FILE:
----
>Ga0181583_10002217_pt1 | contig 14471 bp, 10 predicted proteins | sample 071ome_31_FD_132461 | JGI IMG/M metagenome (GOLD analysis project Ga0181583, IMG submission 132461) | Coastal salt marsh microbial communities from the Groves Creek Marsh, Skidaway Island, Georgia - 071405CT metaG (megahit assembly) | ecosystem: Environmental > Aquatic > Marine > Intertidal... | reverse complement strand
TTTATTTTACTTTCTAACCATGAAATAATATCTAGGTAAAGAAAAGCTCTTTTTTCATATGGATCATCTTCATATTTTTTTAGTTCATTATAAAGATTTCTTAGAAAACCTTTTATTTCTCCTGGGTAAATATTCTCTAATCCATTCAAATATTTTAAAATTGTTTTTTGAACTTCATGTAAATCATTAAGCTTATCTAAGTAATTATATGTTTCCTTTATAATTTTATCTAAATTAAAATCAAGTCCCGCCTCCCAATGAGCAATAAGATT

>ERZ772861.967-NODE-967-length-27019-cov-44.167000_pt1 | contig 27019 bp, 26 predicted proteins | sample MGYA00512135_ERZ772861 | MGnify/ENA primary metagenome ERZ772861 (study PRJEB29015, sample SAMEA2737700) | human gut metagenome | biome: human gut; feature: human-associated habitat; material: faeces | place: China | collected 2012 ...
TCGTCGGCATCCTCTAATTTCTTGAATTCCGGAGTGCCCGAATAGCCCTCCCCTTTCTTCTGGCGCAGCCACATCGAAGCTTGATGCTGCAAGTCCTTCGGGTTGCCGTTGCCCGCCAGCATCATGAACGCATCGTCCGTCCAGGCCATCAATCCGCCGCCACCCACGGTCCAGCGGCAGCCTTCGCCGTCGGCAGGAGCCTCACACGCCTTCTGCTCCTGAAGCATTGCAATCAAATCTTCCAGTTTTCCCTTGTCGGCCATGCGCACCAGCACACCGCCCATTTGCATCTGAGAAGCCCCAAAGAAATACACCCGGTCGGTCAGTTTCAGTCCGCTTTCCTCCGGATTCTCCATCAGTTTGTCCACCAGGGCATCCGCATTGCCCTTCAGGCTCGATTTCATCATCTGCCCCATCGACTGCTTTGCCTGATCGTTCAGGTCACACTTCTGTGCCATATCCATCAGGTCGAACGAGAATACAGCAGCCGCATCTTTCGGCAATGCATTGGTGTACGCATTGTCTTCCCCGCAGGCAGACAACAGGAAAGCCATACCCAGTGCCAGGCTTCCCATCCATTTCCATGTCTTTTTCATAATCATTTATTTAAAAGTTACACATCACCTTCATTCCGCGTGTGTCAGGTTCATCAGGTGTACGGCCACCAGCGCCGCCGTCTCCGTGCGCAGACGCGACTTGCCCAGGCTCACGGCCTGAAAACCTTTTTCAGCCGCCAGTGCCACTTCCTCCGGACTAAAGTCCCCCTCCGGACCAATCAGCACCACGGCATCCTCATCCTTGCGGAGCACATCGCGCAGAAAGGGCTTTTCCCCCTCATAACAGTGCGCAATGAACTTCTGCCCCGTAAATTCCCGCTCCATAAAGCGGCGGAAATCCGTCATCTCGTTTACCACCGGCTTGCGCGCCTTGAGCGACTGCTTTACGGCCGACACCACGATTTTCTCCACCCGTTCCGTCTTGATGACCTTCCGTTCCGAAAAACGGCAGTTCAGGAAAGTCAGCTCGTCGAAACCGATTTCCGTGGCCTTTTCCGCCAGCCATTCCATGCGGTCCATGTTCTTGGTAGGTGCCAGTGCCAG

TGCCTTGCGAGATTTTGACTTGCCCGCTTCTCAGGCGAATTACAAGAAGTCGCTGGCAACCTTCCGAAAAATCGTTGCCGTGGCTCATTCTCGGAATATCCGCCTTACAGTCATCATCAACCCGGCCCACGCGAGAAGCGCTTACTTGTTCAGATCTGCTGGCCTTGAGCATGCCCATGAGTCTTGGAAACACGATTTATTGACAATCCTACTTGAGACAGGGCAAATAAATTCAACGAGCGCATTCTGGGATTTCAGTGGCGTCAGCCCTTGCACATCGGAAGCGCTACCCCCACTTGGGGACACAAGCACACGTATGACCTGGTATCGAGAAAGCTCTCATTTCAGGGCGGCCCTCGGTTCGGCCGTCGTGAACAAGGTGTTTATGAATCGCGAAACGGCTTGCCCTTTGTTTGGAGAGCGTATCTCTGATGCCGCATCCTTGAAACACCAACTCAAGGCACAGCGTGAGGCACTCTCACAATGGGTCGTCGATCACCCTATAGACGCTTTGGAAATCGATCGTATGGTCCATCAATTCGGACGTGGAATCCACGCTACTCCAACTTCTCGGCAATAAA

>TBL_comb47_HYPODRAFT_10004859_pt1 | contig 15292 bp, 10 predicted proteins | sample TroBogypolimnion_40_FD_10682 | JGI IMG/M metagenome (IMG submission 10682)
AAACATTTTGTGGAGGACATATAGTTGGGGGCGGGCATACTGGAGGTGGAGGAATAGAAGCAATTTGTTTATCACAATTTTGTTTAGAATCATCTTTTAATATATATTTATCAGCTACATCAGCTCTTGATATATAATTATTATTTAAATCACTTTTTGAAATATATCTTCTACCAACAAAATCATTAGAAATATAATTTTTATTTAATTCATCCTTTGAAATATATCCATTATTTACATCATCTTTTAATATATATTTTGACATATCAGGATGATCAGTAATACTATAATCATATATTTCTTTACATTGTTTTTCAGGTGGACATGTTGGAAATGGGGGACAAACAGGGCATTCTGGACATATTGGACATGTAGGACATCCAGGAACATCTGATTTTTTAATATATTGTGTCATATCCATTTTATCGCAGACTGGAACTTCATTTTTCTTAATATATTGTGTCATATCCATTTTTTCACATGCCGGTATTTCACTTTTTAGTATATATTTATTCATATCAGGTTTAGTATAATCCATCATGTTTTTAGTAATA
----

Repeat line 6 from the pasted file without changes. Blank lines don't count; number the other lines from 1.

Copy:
>TBL_comb47_HYPODRAFT_10004859_pt1 | contig 15292 bp, 10 predicted proteins | sample TroBogypolimnion_40_FD_10682 | JGI IMG/M metagenome (IMG submission 10682)